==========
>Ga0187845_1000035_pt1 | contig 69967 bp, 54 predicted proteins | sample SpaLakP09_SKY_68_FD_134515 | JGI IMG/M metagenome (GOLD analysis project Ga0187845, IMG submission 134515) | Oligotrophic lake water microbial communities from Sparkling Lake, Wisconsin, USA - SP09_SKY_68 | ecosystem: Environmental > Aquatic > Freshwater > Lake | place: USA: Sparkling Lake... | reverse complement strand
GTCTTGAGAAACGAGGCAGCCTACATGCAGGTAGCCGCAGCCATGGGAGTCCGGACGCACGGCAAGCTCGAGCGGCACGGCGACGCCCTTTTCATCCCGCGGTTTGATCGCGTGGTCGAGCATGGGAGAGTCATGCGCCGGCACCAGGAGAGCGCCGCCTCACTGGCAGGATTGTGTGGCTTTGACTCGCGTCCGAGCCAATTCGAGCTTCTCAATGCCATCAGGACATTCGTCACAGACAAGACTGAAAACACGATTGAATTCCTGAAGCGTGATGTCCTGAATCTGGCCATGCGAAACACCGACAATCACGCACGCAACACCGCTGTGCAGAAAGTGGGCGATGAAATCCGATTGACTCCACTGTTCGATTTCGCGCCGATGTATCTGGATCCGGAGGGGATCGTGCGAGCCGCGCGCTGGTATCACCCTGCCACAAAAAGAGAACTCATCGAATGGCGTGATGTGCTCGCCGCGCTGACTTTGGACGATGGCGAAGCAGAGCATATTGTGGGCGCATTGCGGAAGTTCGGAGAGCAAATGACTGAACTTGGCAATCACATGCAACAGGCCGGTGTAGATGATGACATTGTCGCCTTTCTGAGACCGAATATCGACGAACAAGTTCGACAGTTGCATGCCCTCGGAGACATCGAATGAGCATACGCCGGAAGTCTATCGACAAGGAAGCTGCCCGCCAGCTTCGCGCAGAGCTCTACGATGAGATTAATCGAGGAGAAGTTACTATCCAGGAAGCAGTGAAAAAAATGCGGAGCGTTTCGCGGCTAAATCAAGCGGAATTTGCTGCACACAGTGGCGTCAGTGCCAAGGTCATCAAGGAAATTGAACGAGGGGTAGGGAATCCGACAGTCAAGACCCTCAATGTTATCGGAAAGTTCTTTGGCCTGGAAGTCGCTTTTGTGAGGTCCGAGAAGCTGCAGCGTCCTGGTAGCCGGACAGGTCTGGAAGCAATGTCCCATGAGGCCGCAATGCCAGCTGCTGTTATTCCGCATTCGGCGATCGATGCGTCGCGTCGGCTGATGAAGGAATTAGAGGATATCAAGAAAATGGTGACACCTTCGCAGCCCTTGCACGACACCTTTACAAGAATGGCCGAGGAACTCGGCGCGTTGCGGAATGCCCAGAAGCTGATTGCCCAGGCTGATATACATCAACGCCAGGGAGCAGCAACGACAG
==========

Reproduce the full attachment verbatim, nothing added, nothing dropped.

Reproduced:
>Ga0187845_1000035_pt1 | contig 69967 bp, 54 predicted proteins | sample SpaLakP09_SKY_68_FD_134515 | JGI IMG/M metagenome (GOLD analysis project Ga0187845, IMG submission 134515) | Oligotrophic lake water microbial communities from Sparkling Lake, Wisconsin, USA - SP09_SKY_68 | ecosystem: Environmental > Aquatic > Freshwater > Lake | place: USA: Sparkling Lake... | reverse complement strand
GTCTTGAGAAACGAGGCAGCCTACATGCAGGTAGCCGCAGCCATGGGAGTCCGGACGCACGGCAAGCTCGAGCGGCACGGCGACGCCCTTTTCATCCCGCGGTTTGATCGCGTGGTCGAGCATGGGAGAGTCATGCGCCGGCACCAGGAGAGCGCCGCCTCACTGGCAGGATTGTGTGGCTTTGACTCGCGTCCGAGCCAATTCGAGCTTCTCAATGCCATCAGGACATTCGTCACAGACAAGACTGAAAACACGATTGAATTCCTGAAGCGTGATGTCCTGAATCTGGCCATGCGAAACACCGACAATCACGCACGCAACACCGCTGTGCAGAAAGTGGGCGATGAAATCCGATTGACTCCACTGTTCGATTTCGCGCCGATGTATCTGGATCCGGAGGGGATCGTGCGAGCCGCGCGCTGGTATCACCCTGCCACAAAAAGAGAACTCATCGAATGGCGTGATGTGCTCGCCGCGCTGACTTTGGACGATGGCGAAGCAGAGCATATTGTGGGCGCATTGCGGAAGTTCGGAGAGCAAATGACTGAACTTGGCAATCACATGCAACAGGCCGGTGTAGATGATGACATTGTCGCCTTTCTGAGACCGAATATCGACGAACAAGTTCGACAGTTGCATGCCCTCGGAGACATCGAATGAGCATACGCCGGAAGTCTATCGACAAGGAAGCTGCCCGCCAGCTTCGCGCAGAGCTCTACGATGAGATTAATCGAGGAGAAGTTACTATCCAGGAAGCAGTGAAAAAAATGCGGAGCGTTTCGCGGCTAAATCAAGCGGAATTTGCTGCACACAGTGGCGTCAGTGCCAAGGTCATCAAGGAAATTGAACGAGGGGTAGGGAATCCGACAGTCAAGACCCTCAATGTTATCGGAAAGTTCTTTGGCCTGGAAGTCGCTTTTGTGAGGTCCGAGAAGCTGCAGCGTCCTGGTAGCCGGACAGGTCTGGAAGCAATGTCCCATGAGGCCGCAATGCCAGCTGCTGTTATTCCGCATTCGGCGATCGATGCGTCGCGTCGGCTGATGAAGGAATTAGAGGATATCAAGAAAATGGTGACACCTTCGCAGCCCTTGCACGACACCTTTACAAGAATGGCCGAGGAACTCGGCGCGTTGCGGAATGCCCAGAAGCTGATTGCCCAGGCTGATATACATCAACGCCAGGGAGCAGCAACGACAG